Here’s the one that started it all. Although the sixth novel in the series by Ian Fleming, Dr. No is James Bond’s debut on the silver screen and turned Sean Connery into an international star. This film serves as a template as so many of the signature elements found within have been repeated throughout the series, from the opening gun barrel sequence to Bond ending up with the girl in the film’s conclusion. The major element missing is Q the gadget man.
British agent John Strangways is on assignment in Jamaica to discover what is disturbing tests done at Cape Canaveral, the United States base in Florida. After his death, Bond is sent by M (Bernard Lee, who played the role in eleven films) to investigate. Once there, Bond quickly makes the acquaintance of friends, like CIA agent Felix Leiter (Jack Lord), and enemies. The clues lead Bond to a nearby island and its main resident, Dr. No. Once on the island, Bond crosses paths with seashell collector Honey Ryder (Ursula Andress whose voice was dubbed by Nikki van der Zyl). They both get captured and at dinner Dr. No, in typical villain fashion, reveals his plans and announces he is a member of the international terrorist organization known as SPECTRE (Special Executive for Counter-intelligence, Terrorism, Revenge and Extortion). Naturally, Bond saves the day.
While Bond fans may enjoy Dr. No’s historic significance and there are a number of good scenes, the film doesn’t hold up in modern times. Its old age is apparent from the almost sluggish pacing, the filmmaking techniques, and the attitudes. Long stretches go by with characters talking. There’s not a lot of action and what there is isn’t very impressive. The sequence in Miss Moneypenny’s office is poor. The lighting casts shadows every which way from the multiple lights, and the set looks hastily thrown together like a high school production. Bond walks around like he’s in an Axe bodywash commercial as nearly every woman falls under his spell just from looking at him. It’s such a pathetic male fantasy it’s hard to take seriously. The worst decision is white actors playing main characters who are Chinese. Dr. No is Eurasian but they should have gotten someone who looked the part because the actor’s eye make-up is terrible. The choice for Miss Taro is even more ridiculous as they use eyeliner to augment the shape of her eye. It’s not like actress Zena Marshall was a major star so surely a Chinese actress could have played the part.
One of the sillier moments in Dr. No is an attempt on Bond’s life involving a tarantula. It’s not clear how this was supposed to work, but at the very least the villain had to sneak into Bond’s room while he slept and place the tarantula in his bed, if not on his person. Bond awakes to find the creature crawling on him and remains perfectly still to avoid its dangerous bite. Considering how close he got, why the tarantula wrangler couldn’t have killed Bond while he slept is inexplicable. They had already killed one agent, so Bond’s death would have caused the arrival of more agents regardless.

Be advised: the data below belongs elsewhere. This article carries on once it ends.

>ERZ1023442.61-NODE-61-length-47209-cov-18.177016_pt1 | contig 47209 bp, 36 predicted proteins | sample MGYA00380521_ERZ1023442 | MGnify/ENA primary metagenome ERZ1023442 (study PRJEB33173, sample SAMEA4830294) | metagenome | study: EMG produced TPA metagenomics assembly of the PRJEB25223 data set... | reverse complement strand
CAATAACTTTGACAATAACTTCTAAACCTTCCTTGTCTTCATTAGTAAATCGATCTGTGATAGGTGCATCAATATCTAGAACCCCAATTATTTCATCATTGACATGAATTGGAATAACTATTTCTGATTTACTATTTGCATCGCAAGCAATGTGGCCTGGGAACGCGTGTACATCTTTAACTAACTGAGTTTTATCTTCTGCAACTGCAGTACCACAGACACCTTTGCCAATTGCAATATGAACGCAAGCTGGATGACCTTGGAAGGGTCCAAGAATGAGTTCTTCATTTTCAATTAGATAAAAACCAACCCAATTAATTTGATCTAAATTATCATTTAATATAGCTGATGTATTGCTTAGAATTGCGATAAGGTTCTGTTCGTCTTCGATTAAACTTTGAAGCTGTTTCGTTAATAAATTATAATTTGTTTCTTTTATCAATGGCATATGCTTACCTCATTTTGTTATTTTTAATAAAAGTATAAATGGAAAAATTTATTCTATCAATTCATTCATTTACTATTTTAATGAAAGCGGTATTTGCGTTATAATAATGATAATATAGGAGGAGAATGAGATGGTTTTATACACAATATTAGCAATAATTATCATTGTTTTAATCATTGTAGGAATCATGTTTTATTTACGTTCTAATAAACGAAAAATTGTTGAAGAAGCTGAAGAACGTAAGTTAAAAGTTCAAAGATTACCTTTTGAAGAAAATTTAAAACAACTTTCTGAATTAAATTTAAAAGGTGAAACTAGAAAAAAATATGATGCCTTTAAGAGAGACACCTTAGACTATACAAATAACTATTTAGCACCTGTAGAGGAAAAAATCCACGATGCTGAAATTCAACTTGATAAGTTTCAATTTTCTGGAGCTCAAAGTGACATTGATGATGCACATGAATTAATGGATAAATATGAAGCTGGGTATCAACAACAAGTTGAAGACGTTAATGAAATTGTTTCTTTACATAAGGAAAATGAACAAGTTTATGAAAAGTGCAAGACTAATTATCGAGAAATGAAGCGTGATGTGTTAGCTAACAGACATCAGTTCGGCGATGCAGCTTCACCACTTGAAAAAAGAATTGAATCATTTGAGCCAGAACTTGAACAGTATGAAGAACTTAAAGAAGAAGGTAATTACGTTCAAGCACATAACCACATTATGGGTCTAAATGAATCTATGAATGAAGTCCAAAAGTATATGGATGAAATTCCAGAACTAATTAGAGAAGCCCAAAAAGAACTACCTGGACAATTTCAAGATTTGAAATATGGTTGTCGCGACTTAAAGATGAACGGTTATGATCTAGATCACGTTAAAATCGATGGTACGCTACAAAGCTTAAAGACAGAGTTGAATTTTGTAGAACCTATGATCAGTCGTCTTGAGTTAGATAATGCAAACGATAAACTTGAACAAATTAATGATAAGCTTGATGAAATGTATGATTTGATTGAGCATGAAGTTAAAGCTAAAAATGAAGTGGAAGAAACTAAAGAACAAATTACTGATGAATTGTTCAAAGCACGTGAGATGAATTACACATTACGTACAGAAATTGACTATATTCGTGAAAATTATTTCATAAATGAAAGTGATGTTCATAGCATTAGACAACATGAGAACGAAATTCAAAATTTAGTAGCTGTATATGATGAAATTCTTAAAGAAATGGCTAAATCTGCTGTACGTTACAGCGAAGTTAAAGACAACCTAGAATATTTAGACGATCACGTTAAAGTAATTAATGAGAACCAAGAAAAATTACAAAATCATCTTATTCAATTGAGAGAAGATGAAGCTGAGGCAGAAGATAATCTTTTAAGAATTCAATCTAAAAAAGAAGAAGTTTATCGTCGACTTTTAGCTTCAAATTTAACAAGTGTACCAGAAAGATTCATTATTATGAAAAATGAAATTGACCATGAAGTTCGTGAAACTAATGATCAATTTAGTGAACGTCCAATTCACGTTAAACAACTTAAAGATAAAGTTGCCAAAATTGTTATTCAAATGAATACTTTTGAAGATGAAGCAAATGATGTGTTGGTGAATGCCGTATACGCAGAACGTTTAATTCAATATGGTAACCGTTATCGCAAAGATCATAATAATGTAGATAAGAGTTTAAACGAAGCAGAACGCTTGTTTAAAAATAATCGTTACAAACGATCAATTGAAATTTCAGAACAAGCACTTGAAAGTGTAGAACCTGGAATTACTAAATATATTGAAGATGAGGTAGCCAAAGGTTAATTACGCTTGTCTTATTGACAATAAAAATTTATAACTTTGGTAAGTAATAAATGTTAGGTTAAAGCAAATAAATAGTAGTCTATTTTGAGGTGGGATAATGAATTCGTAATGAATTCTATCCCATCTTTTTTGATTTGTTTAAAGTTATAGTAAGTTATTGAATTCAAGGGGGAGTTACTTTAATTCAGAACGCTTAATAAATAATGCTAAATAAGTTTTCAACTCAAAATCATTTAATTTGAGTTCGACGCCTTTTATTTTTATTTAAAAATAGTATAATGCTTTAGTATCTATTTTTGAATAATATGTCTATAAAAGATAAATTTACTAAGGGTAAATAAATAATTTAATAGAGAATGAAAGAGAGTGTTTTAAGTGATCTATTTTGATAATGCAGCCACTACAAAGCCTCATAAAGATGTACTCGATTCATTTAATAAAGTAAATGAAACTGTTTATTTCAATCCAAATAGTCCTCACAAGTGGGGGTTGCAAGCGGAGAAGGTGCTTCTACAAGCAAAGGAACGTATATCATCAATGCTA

The video looks fantastic for a film that came out in 1962. The transfer must have come from a recent printing of the negative. The colors are bright and crisp, especially evident when a red shirt contrasts with the blue Jamaican sky. The blacks are strong and the detail of Bond’s tux is evident. Speaking of detail, while all the lines may not be as sharp as modern films, there’s a great depth of field and textures are evident throughout.
The audio is presented in DTS HD 5.1, but is just the original film audio split up. The surround doesn’t get a great deal of use and it doesn’t always sound natural. For originalists, a mono track is available. The famous “James Bond Theme” sounds great and appears throughout.
The special features are carried over from the recent Ultimate Bond DVD release, but what a treasure trove. The commentary track features audio from interviews with director Terence Young and others who worked on the film. “License to Restore” is a well-deserved look at the film’s restoration. To compare the work done, there is archival footage in really terrible condition visually, yet the inclusion of this material should send Bond fans reeling with excitement from a 1963 featurette on the film to different advertising materials. A few features not specific to Dr. No include a look at the Bond films’ premieres and at the guns of James Bond. The only drawback is the Blu-ray menu requires a bit of work and is more difficult than it needs to be. Only a few options can be accessed at a time. Three features are presented in high definition: one about director Young, one about the locations, and one about the film itself.
Dr. No is part of the first collection of Bond films on Blu-ray. Bond fans will surely want it in their collection, especially if they don’t have the Ultimate Edition DVD. Its historical significance in cinema and the special features make up for the film’s flaws that time has revealed.